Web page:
Posted in Craft, The Nitty Gritty of Children's Writing

What’s the Weather?

Recently in my WIP I realized I hadn’t paid much attention to the weather. The novel is set in the Seattle metro area in March and weather can be very variable. We joke about it raining all the time there—and it does rain a lot—but there are often lots of gray days and wonderful bursts of sunshine with fabulous blue skies.

Why does weather matter?

It will affect my character. And not just what she is wearing. Recently, the area had unexpected snow. Schools may either be delayed or be closed—both are usually causes for celebration for kids.

Dripping rainy days can feel depressing. Maybe if your character is depressed, the weather isn’t helping. Conversely, bright sunshine can be cheering.

Thunder and lightning doesn’t happen often in western Washington, but if your story is set somewhere else, it might. And even rain can be different from place to place. In Kansas it often comes down in torrents. And the wind is definitely stronger there.

Back to attire.

Many Seattle area residents wear waterproof jackets with hoods instead of worrying about umbrellas. People may wear rubber boots—in fact, I remember seeing some pretty cute little kid ones. (And at the nudist park in Issaquah that might be all some are wearing!) I never did wear rubber boots, so the hems of my jeans often were damp. And sometimes muddy. Each of these weather-related clothing experiences offers a chance for sensory details to use for your character.

When the sun comes out Seattleites often break out shorts, sandals, and sunglasses.

How else can weather affect my story?

In midMarch we had plum and cherry trees that bloomed with white and pink blossoms. Yellow forsythia, dark pink quince, and many different colored camellias come to mind for bushes. Flowering bulbs might be crocus, daffodils, tulips, and/or hyacinths. Your character may or may not notice these but for many of us those splashes of color are a welcome sign of spring.

And don’t forget sunrise and sunset times. Right now where I live (another degree north of Seattle) we’re getting about 11 hours of daylight, but late December and early January it’s barely over 8 hours. Ughh!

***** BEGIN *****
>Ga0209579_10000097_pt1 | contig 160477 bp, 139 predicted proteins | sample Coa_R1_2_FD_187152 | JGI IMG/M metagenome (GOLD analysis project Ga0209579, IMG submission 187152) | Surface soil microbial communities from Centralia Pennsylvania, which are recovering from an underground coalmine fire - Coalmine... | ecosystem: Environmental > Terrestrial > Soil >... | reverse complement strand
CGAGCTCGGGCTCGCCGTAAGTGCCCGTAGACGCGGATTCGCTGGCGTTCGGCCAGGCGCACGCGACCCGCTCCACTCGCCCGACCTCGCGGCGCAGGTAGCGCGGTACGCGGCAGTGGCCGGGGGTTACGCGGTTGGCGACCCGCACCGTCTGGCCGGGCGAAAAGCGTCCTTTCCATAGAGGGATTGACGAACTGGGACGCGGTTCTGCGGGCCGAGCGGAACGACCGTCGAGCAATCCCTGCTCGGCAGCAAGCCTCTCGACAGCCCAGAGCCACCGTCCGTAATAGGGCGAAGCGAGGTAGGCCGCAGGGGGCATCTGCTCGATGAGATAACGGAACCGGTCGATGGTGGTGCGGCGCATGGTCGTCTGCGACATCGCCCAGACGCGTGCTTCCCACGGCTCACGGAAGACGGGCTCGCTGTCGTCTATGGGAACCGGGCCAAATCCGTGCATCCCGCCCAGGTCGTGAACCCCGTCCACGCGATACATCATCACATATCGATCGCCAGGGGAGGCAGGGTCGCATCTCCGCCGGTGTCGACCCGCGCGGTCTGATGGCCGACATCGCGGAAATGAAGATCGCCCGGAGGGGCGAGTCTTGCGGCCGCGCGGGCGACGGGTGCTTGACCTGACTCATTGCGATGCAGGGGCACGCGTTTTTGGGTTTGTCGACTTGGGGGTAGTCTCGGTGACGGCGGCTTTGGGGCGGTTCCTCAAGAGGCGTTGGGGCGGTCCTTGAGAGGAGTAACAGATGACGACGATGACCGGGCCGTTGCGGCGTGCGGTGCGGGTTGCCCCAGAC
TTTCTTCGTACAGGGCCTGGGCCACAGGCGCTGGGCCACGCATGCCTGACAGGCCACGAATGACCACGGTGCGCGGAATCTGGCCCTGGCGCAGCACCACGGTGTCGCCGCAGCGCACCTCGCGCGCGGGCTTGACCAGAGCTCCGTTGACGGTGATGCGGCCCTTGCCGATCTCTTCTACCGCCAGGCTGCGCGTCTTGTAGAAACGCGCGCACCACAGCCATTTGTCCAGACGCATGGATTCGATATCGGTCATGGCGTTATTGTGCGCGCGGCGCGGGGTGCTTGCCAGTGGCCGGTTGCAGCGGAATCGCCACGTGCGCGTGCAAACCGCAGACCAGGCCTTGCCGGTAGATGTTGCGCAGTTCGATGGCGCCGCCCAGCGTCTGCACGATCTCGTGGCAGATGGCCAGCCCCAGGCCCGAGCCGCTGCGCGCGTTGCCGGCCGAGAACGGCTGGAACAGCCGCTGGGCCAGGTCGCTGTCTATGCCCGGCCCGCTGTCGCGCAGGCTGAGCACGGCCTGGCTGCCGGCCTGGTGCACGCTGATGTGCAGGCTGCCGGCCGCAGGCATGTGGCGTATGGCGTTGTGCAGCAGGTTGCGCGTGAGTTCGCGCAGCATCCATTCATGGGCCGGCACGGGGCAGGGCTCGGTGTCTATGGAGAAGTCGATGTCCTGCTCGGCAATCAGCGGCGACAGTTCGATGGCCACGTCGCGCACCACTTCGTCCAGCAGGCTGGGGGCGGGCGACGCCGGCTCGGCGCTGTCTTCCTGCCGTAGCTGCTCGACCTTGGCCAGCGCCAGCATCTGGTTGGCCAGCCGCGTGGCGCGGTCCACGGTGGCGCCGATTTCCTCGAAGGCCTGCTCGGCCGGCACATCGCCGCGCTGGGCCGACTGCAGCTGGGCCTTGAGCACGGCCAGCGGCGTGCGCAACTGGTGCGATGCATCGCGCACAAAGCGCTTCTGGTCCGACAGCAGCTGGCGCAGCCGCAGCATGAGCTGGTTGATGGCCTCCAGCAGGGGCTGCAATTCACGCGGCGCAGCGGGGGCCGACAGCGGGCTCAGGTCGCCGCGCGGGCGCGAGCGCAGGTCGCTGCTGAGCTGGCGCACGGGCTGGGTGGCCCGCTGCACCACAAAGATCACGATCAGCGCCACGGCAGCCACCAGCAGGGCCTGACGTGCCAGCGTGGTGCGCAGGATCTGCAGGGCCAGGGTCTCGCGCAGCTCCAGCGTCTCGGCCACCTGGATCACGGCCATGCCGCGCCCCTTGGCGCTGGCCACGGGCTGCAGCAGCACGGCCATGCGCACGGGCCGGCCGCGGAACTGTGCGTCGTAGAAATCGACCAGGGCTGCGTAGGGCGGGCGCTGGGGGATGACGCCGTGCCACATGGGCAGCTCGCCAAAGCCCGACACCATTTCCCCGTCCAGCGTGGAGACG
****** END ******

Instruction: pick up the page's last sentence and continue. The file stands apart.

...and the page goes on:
What else happens in spring?

Birds return or are more active as they build nests and lay eggs. Chirp, cheep, caw are very common sounds my character might hear. And the honking of migrating Canadian geese flying north.

If your character lives in a rural area, they might hear the baaing of new lambs, the bawling of calves, or the bleating of kids. One of my favorite sounds of spring in the Seattle metro area was  the Pacific tree frogs croaking.

The slug eggs hatch and the older slugs that have been buried in leaves and detritus come out and leave sparkling slime trails. Slugs live in and near forest vegetation, so an apartment dweller in Seattle is not going to step out their door and see one, but someone who lives amongst cedars and firs will. And there’s more than one type of slug. Banana slug, anyone?

What are you smelling?

This can be weather related too.

Spring brings all kinds of scents to our noses. Scotch broom is pretty in spring but I hate the smell and it is an allergy trigger. And many trees are releasing pollen, too. Does your character have allergies?

When the ground is very dry and it rains, there’s a special earthy scent called petrichor. Sometimes people say, “it smells like rain.” Scientists say we recognize the ozone in the air and expect rain to follow. Some may recognize that snow is likely due to olfactory experiences as well.

How much of this information do I use?

Probably not all of it. It also depends on your character and their situations. But if your character goes outside, it’s important to use some details to ground your reader. And how do you know what will benefit your story if you don’t have any sense of these specifics yourself?

One word of caution–work the facts in in bits and pieces instead of writing big chunks of description.